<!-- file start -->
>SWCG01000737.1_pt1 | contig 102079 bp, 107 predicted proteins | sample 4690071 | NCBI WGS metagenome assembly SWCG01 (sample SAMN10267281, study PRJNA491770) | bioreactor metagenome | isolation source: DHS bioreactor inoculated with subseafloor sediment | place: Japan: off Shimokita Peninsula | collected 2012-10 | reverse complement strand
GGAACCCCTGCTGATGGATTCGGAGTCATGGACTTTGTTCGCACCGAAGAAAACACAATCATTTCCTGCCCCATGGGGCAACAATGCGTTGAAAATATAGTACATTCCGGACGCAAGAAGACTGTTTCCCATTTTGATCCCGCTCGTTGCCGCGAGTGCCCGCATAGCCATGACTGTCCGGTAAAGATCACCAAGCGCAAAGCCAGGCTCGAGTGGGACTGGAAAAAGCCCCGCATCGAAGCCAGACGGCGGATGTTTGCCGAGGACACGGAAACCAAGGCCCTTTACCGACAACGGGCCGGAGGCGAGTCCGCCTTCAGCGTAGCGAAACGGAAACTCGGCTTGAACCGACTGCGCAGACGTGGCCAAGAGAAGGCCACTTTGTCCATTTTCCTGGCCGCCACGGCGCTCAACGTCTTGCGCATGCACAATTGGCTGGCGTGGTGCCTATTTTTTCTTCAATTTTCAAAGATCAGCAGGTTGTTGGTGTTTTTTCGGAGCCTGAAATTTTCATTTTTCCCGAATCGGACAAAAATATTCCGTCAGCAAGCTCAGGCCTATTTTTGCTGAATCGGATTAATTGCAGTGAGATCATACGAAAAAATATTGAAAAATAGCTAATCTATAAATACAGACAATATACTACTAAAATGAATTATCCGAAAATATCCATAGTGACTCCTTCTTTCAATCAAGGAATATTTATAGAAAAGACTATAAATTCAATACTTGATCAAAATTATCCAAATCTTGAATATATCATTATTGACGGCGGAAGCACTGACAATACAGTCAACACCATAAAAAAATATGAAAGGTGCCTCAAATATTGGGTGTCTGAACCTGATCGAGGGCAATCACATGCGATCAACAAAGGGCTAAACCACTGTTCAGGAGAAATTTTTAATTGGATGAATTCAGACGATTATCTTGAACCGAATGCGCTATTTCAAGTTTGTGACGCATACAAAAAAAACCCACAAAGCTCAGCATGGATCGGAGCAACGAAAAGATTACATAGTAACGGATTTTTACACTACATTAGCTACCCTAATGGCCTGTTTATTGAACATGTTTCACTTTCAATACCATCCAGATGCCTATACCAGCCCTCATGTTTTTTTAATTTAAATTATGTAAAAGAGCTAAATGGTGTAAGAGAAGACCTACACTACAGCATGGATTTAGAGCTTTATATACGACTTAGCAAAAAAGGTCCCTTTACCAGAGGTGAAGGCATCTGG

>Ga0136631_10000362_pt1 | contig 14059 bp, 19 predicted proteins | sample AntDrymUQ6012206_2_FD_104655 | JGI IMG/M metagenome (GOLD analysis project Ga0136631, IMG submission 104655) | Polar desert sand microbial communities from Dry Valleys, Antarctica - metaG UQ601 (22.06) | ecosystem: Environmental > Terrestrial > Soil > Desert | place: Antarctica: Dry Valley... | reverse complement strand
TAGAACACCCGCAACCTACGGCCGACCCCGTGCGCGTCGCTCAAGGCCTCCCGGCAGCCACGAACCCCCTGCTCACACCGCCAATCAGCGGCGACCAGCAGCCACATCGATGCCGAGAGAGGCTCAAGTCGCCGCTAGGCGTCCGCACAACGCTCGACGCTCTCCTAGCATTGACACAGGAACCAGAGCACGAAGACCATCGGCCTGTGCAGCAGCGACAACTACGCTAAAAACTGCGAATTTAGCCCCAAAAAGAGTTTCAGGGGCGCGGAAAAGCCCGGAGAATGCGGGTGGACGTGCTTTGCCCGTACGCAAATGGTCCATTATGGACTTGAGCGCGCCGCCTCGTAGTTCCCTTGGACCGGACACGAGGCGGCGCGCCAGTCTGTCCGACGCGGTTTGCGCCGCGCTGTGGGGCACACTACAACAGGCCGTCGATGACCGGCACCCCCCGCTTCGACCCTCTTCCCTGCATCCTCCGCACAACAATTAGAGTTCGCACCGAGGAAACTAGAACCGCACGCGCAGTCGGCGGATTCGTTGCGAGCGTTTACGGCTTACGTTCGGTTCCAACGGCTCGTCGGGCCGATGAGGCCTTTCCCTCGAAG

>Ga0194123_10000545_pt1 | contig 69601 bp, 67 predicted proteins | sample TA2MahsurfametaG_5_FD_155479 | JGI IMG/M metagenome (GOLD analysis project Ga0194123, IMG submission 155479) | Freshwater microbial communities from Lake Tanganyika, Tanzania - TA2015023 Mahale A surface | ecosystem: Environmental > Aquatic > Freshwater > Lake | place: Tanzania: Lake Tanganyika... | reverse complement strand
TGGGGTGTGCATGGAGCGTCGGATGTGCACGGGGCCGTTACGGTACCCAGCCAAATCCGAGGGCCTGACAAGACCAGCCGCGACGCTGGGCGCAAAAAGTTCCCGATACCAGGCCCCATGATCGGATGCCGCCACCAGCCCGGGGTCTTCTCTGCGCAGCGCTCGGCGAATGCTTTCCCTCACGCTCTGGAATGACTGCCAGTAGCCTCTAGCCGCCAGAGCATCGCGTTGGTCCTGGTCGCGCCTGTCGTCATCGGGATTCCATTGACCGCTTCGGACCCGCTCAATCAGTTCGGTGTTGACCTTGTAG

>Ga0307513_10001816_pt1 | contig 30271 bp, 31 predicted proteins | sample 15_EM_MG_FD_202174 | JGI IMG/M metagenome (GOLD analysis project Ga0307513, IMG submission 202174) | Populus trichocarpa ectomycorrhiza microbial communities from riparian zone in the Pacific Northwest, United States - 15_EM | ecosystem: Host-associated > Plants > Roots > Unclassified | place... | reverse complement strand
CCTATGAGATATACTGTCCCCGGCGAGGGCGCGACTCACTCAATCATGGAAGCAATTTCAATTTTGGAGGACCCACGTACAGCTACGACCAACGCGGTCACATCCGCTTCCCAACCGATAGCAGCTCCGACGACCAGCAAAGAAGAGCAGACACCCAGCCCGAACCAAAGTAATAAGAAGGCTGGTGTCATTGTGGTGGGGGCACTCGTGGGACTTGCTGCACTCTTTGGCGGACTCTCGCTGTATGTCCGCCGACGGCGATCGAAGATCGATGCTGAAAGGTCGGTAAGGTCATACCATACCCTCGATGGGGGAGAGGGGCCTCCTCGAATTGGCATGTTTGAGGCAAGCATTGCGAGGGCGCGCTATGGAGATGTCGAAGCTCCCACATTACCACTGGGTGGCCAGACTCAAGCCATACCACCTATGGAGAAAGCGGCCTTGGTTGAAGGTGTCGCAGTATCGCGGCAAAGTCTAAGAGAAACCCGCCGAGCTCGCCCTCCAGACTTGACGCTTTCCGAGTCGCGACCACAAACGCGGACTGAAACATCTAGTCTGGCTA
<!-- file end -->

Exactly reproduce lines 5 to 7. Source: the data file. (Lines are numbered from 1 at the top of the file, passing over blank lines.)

>Ga0194123_10000545_pt1 | contig 69601 bp, 67 predicted proteins | sample TA2MahsurfametaG_5_FD_155479 | JGI IMG/M metagenome (GOLD analysis project Ga0194123, IMG submission 155479) | Freshwater microbial communities from Lake Tanganyika, Tanzania - TA2015023 Mahale A surface | ecosystem: Environmental > Aquatic > Freshwater > Lake | place: Tanzania: Lake Tanganyika... | reverse complement strand
TGGGGTGTGCATGGAGCGTCGGATGTGCACGGGGCCGTTACGGTACCCAGCCAAATCCGAGGGCCTGACAAGACCAGCCGCGACGCTGGGCGCAAAAAGTTCCCGATACCAGGCCCCATGATCGGATGCCGCCACCAGCCCGGGGTCTTCTCTGCGCAGCGCTCGGCGAATGCTTTCCCTCACGCTCTGGAATGACTGCCAGTAGCCTCTAGCCGCCAGAGCATCGCGTTGGTCCTGGTCGCGCCTGTCGTCATCGGGATTCCATTGACCGCTTCGGACCCGCTCAATCAGTTCGGTGTTGACCTTGTAG

>Ga0307513_10001816_pt1 | contig 30271 bp, 31 predicted proteins | sample 15_EM_MG_FD_202174 | JGI IMG/M metagenome (GOLD analysis project Ga0307513, IMG submission 202174) | Populus trichocarpa ectomycorrhiza microbial communities from riparian zone in the Pacific Northwest, United States - 15_EM | ecosystem: Host-associated > Plants > Roots > Unclassified | place... | reverse complement strand